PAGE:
2 alternatives to a 0% APR credit card

Most or all of the products presented here come from our partners who pay us. This can influence which products we write about and where and how the product appears on a page. However, this does not influence our ratings. Our opinions are ours.

Interest-free credit card offers appeal to many consumers as a way to reduce heavy debt on high interest credit cards. But these offers are not a panacea for your credit problems – there may be better remedies for you.

Remember that the zero percent interest on these credit cards is for a limited time only. After six months or a year, a higher interest rate kicks in, possibly higher than the cards you currently own. These cards often also have a one-off balance transfer fee, typically around 3% of the amount owed. Calculate it all before you act, or check our tool to calculate the actual cost of a balance transfer.

Plus, there’s always the risk that instead of using the promotional period to double the principal repayment owed, you’ll instead double your spending with these interest-free credit cards.

If you really want to pay down your debt and cap your extra spending, here are some other alternatives to explore:

” MORE: How to repay a debt

Home equity loan or line of credit

If you have good credit, home equity, and a stable income, a Home equity loan or home equity line of credit can be a great way to pay off credit card debt with cheaper interest rates.

These can be faster than getting a traditional bank loan, but it’s important to keep the differences between the two in mind. Home equity loans are one-time lump sum loans that are repaid at a fixed rate. Payments are higher than a Home Equity Line of Credit (HELOC) because you pay both principal and interest.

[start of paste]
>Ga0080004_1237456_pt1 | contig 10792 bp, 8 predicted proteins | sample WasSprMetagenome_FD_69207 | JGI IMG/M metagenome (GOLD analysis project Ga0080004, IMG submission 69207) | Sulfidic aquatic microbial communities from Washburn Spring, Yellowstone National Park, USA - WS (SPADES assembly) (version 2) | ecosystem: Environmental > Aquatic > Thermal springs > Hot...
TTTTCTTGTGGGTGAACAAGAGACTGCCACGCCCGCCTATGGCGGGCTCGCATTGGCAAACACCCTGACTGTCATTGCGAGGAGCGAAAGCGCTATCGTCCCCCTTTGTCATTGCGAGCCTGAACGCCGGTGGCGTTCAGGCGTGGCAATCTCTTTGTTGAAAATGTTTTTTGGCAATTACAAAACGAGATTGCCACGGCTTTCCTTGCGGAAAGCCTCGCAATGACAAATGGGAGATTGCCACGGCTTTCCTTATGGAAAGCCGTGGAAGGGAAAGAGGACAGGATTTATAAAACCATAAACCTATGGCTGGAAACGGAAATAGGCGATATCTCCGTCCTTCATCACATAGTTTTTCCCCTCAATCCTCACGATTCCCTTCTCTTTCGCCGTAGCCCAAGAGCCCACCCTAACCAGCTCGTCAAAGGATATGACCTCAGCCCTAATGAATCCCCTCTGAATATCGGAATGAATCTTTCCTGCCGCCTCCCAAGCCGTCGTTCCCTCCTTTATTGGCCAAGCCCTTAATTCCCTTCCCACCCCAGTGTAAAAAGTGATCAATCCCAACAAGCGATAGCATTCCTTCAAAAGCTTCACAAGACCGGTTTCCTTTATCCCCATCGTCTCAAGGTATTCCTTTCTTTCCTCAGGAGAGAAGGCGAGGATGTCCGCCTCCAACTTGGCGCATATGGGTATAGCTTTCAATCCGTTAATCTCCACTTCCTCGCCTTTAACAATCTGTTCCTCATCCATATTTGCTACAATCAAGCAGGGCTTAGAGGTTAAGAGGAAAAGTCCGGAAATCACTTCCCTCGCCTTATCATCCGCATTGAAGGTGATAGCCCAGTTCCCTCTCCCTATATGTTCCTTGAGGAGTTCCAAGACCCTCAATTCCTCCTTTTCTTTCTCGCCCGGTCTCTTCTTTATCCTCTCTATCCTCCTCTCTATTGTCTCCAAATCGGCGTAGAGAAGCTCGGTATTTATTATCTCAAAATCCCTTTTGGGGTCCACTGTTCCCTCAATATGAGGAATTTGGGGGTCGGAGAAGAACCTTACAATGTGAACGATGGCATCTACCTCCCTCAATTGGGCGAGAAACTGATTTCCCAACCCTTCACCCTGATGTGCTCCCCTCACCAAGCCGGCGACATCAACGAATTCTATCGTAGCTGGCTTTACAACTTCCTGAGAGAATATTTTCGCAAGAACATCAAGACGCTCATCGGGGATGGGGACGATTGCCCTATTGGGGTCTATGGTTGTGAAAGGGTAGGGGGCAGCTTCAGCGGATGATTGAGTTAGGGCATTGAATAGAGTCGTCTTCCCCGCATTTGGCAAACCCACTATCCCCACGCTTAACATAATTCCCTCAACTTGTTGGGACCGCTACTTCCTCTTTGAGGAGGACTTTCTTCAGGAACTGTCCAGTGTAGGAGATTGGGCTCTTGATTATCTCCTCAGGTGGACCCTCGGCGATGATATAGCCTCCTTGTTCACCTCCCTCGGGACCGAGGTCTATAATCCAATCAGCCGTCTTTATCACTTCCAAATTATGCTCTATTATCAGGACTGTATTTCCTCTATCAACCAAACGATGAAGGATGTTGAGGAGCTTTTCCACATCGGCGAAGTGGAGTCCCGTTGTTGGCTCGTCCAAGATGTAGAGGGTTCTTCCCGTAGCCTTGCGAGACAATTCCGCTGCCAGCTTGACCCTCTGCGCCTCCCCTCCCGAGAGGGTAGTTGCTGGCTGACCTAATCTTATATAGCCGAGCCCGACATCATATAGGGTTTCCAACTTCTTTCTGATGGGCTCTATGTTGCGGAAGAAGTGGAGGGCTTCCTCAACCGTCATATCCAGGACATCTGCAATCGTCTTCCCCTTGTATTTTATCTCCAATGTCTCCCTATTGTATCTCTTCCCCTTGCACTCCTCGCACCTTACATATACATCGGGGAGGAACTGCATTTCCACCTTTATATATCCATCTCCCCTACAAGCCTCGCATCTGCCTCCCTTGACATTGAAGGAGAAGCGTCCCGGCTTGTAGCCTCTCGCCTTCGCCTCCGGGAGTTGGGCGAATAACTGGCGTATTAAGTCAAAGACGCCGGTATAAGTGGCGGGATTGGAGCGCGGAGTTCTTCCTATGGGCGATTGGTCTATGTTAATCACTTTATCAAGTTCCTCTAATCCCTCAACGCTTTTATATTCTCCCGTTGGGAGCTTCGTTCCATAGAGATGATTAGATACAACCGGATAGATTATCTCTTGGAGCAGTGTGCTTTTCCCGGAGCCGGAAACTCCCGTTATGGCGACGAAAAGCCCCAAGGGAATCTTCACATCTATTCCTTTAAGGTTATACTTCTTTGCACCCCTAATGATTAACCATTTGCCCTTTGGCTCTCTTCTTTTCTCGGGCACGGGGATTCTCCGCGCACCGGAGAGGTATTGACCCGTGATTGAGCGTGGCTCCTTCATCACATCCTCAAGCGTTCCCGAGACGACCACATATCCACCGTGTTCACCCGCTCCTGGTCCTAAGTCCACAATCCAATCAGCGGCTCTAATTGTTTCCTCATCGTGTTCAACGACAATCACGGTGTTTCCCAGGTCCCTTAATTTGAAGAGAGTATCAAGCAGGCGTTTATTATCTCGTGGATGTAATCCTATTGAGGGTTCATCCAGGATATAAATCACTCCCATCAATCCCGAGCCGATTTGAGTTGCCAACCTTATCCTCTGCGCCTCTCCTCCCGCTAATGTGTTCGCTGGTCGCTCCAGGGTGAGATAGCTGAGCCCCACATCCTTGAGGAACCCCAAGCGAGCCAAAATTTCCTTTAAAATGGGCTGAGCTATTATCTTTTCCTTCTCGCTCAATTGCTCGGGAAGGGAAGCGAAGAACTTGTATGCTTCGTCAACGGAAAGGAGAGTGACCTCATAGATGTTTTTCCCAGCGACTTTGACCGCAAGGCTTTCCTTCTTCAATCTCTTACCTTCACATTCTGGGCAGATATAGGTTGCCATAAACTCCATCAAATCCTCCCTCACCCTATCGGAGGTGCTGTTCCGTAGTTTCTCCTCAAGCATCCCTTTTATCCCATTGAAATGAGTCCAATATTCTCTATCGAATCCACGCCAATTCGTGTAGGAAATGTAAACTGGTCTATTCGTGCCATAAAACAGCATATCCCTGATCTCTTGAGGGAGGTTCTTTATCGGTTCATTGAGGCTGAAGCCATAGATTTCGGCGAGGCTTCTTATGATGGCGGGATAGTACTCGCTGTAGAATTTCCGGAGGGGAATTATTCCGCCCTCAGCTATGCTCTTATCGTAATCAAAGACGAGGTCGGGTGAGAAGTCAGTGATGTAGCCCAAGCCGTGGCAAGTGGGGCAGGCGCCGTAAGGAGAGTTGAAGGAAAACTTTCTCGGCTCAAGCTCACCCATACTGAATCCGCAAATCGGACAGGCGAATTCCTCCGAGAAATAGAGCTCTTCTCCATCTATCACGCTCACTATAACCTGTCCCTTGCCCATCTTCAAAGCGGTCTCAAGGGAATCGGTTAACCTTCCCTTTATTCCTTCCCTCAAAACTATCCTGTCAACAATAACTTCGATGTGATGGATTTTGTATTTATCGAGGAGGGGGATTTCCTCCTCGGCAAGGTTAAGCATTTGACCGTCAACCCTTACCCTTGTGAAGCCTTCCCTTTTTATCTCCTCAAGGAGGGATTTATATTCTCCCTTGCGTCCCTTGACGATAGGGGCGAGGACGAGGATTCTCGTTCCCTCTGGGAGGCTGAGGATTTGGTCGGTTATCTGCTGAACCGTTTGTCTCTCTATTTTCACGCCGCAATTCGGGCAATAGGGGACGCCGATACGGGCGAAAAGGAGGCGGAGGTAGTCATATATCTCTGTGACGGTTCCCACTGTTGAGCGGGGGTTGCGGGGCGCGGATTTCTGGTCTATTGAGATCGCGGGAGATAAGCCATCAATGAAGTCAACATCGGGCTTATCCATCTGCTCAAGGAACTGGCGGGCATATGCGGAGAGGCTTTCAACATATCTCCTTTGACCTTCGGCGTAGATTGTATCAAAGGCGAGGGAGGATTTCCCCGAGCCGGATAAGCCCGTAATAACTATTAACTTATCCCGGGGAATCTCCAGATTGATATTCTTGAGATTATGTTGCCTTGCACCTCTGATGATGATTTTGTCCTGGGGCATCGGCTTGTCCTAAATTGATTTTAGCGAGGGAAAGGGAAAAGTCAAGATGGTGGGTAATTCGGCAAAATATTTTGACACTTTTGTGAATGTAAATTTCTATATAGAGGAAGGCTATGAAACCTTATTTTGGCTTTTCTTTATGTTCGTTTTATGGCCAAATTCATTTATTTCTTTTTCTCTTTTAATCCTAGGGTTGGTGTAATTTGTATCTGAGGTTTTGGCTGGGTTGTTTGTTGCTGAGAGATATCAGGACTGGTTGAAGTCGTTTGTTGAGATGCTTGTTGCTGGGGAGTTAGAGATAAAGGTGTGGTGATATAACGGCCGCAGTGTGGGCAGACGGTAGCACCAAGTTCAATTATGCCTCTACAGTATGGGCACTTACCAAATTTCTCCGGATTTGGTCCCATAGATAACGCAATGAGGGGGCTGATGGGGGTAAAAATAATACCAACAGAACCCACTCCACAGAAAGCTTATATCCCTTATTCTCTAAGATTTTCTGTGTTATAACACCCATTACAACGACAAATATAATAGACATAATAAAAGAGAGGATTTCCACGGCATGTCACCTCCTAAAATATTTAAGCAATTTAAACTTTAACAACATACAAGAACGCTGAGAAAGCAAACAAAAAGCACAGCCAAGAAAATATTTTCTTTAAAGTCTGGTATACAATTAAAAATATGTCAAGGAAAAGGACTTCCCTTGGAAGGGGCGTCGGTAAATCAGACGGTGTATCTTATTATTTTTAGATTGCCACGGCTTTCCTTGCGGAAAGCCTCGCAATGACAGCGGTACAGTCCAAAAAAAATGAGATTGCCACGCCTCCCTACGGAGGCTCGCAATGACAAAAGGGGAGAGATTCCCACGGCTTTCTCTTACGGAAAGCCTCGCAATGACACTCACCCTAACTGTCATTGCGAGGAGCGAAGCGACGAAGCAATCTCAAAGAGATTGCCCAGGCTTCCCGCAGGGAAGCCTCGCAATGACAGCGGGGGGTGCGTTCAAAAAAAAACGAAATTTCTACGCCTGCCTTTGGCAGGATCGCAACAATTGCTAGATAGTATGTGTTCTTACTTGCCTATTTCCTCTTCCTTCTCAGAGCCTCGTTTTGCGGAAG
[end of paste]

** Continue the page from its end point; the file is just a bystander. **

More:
HELOCs work much more like a credit card. You have a fixed amount that you can borrow and repay as much as you want. However, you will have to pay a variable interest rate that changes with the market. Monthly payments during the initial “draw” period will only cover interest, so minimum payments will be lower.

These usually have a lower interest rate than credit cards or even a traditional bank loan. One big downside: Because these are secured loans using your home as collateral, you are now putting your home in jeopardy.

Unsecured personal loans

An unsecured personal loan from an online lender, bank or credit union may be the right option for consolidate debt if you have good credit but cannot pay off your debt during the promotional period for a 0% interest rate credit card.

Bank personal loan rates can vary widely, and banks will consider your creditworthiness and income before approving a loan.

Take a look at credit unions first. Because they’re nonprofit, they can charge lower rates than banks, and federally chartered credit union rates cap at 18%.

Online lenders cater for borrowers from good credit to bad credit. Borrowers with excellent credit will find lower rates at most banks, while borrowers bad credit can find rates as high as 36% (considered the upper limit of affordability) even through reputable lenders.

You may be able to find a lender who does not check credit at all, but expect to pay triple-digit interest rates.

Instead, you might consider get a co-signer with good credit. But you both take a risk if you default. Instead of going into debt, you could be damaging both your finances and your relationship. Or you could take some time first to work on increase your credit scores: This is not an instant fix, but it shouldn’t take years either.

Previous What are the closing costs for a home seller?
Next Chase Teams Up With DoorDash To Offer Savings To Eligible Cardholders